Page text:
Letter to the Editor: Homebuyers and real estate vendors still don't speak same language

Dear Editor,

I would like to share my experiences and add some ideas on searching for a house around Bratislava.

I fully agree with everything that Tom Nicholson wrote in his article "Culture shock: Wanna buy a house?" [Vol. 5, No. 44, Nov. 22-29]. Our experience of trying to buy real estate has been very similar. We also have met people trying to sell a garden as a building site in a residential (or soon-to-be residential) area. We also have had the pleasure of meeting "Avis group" types of swindlers, and therefore we have decided in future to use real estate agents rather than to go through private dealers and individual sellers.

The most interesting experience we had was with a man selling a house that he had inherited from his recently-deceased parents in Pezinok [20 kilometers north of Bratislava]. The price for this three-room house, which had been built in the 1950's and had a small vineyard attached to it, was three million Slovak crowns [$72,000]. When I asked the man how he had arrived at that price, he answered "you know, we are three brothers, and each of us needs one million crowns." That was it. People assess the value of their property often on the basis of their feelings and financial needs, rather than on market realities such as what buyers are willing or able to pay.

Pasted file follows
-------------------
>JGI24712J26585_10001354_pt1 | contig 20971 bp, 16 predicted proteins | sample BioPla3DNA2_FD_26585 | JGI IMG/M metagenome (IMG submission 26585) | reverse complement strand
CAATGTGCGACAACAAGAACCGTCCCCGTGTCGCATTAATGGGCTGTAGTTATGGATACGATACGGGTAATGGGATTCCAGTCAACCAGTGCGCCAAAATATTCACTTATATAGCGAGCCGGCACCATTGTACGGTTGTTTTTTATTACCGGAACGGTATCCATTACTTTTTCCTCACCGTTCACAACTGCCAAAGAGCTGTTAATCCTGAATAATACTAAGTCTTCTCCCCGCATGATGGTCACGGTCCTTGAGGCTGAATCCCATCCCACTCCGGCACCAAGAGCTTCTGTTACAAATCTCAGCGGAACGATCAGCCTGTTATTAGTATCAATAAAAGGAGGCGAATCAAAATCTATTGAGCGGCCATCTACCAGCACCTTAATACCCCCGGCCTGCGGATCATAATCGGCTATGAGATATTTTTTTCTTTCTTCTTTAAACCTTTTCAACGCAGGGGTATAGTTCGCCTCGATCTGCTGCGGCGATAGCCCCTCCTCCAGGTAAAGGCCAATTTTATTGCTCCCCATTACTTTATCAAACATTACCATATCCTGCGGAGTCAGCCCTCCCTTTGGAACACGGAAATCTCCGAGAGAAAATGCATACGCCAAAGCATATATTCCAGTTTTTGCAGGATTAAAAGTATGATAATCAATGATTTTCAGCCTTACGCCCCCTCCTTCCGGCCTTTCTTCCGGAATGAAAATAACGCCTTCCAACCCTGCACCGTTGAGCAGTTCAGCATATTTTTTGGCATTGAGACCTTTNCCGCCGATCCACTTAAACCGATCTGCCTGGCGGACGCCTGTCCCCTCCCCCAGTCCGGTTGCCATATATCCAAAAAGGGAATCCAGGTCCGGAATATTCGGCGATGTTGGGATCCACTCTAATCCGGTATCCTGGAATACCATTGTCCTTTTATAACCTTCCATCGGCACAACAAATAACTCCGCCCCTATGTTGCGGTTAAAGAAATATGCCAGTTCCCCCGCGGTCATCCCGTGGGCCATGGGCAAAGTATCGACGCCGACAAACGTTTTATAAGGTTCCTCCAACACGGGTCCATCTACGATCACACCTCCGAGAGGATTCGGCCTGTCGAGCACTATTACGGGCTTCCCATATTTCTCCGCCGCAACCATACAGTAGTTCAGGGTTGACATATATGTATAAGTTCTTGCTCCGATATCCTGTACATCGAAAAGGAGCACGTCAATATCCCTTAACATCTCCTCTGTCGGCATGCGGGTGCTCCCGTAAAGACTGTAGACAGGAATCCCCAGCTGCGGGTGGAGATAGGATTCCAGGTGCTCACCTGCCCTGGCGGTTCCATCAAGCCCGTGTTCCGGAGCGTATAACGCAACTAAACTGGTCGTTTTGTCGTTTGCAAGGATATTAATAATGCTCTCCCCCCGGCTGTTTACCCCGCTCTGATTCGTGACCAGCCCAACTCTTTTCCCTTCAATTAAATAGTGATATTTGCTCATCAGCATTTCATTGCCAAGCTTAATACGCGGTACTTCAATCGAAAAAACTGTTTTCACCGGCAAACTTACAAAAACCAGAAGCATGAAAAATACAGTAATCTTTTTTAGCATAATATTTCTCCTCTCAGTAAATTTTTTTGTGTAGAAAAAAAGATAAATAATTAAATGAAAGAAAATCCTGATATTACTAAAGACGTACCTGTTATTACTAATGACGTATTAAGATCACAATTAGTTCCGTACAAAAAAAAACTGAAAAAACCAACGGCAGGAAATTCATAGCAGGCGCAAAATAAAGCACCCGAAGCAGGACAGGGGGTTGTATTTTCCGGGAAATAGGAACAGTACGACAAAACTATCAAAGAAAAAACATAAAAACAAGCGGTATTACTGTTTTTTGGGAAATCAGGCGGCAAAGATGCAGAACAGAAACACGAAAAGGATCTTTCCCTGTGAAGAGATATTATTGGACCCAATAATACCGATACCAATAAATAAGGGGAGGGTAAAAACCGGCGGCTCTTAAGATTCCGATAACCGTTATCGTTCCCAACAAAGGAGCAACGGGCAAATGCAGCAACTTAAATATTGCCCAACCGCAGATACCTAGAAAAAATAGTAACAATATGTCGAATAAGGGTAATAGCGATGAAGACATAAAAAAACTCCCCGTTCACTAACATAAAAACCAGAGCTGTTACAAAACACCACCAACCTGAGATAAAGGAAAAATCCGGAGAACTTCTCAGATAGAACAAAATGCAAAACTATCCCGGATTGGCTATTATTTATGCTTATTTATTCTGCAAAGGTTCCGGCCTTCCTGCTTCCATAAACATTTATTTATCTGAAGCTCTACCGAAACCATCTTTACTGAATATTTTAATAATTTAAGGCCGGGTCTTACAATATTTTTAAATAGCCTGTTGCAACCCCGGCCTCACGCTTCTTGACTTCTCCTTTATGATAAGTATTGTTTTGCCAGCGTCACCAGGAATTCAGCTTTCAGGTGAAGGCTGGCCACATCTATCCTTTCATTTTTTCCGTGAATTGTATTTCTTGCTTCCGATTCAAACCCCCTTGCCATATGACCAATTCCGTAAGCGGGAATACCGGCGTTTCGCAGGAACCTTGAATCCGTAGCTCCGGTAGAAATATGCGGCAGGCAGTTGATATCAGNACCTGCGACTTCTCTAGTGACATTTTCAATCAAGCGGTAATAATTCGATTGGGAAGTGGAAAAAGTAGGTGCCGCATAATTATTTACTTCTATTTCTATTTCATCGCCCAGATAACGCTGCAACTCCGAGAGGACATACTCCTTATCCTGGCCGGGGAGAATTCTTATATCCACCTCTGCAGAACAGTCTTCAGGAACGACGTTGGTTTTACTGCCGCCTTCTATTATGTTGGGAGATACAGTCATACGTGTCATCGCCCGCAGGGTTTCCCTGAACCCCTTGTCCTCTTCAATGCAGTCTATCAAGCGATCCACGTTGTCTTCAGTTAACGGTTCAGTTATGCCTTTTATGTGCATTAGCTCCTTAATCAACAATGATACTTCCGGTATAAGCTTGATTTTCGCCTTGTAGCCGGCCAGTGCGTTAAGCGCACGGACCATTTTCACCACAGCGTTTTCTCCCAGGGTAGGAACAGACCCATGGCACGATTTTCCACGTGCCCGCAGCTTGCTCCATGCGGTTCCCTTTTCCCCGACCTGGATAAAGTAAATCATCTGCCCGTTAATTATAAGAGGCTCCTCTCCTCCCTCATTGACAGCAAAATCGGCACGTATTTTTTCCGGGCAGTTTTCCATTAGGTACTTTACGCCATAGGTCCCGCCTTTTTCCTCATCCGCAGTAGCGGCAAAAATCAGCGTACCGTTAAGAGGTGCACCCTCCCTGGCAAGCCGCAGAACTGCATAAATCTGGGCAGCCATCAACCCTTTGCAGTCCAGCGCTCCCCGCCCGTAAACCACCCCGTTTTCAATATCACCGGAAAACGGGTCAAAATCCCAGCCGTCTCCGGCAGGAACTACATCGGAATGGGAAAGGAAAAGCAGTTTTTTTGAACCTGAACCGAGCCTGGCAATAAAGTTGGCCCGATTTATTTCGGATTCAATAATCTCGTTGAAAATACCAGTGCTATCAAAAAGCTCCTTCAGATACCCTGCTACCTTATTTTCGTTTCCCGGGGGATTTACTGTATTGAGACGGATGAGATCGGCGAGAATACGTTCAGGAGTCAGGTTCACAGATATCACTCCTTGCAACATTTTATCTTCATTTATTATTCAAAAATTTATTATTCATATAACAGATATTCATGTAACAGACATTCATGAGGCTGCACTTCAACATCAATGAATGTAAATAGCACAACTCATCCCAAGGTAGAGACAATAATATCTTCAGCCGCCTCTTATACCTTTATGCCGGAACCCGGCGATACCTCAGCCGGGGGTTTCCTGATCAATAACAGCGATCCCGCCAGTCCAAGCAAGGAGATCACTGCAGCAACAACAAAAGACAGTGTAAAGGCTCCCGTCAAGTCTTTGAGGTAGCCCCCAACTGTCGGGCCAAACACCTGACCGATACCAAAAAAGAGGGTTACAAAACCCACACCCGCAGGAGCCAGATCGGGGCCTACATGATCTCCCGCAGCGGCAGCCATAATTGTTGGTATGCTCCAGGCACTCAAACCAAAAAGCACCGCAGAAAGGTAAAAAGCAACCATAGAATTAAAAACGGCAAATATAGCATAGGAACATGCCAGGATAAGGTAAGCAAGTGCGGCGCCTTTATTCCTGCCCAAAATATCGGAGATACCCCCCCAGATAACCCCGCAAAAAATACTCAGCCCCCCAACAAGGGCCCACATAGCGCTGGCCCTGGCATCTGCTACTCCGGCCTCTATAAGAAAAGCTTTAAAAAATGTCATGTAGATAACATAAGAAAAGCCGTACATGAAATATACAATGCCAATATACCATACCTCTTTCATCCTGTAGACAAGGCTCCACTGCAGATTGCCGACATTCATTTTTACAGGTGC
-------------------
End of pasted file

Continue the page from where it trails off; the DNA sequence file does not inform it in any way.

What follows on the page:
I must admit the situation is changing, and while the real estate market is stagnant at the moment, it may soon pick up. Just as the prices of old flats have dropped in Bratislava, the same will happen to the prices of old houses in and around the capital. Real estate agencies have improved as well, though they still have a lot to learn.

I promise to report any new experiences later, since my husband and I haven't given up our dream of owning a house, a dog and a small garden.

Perla Farkašová
Bratislava

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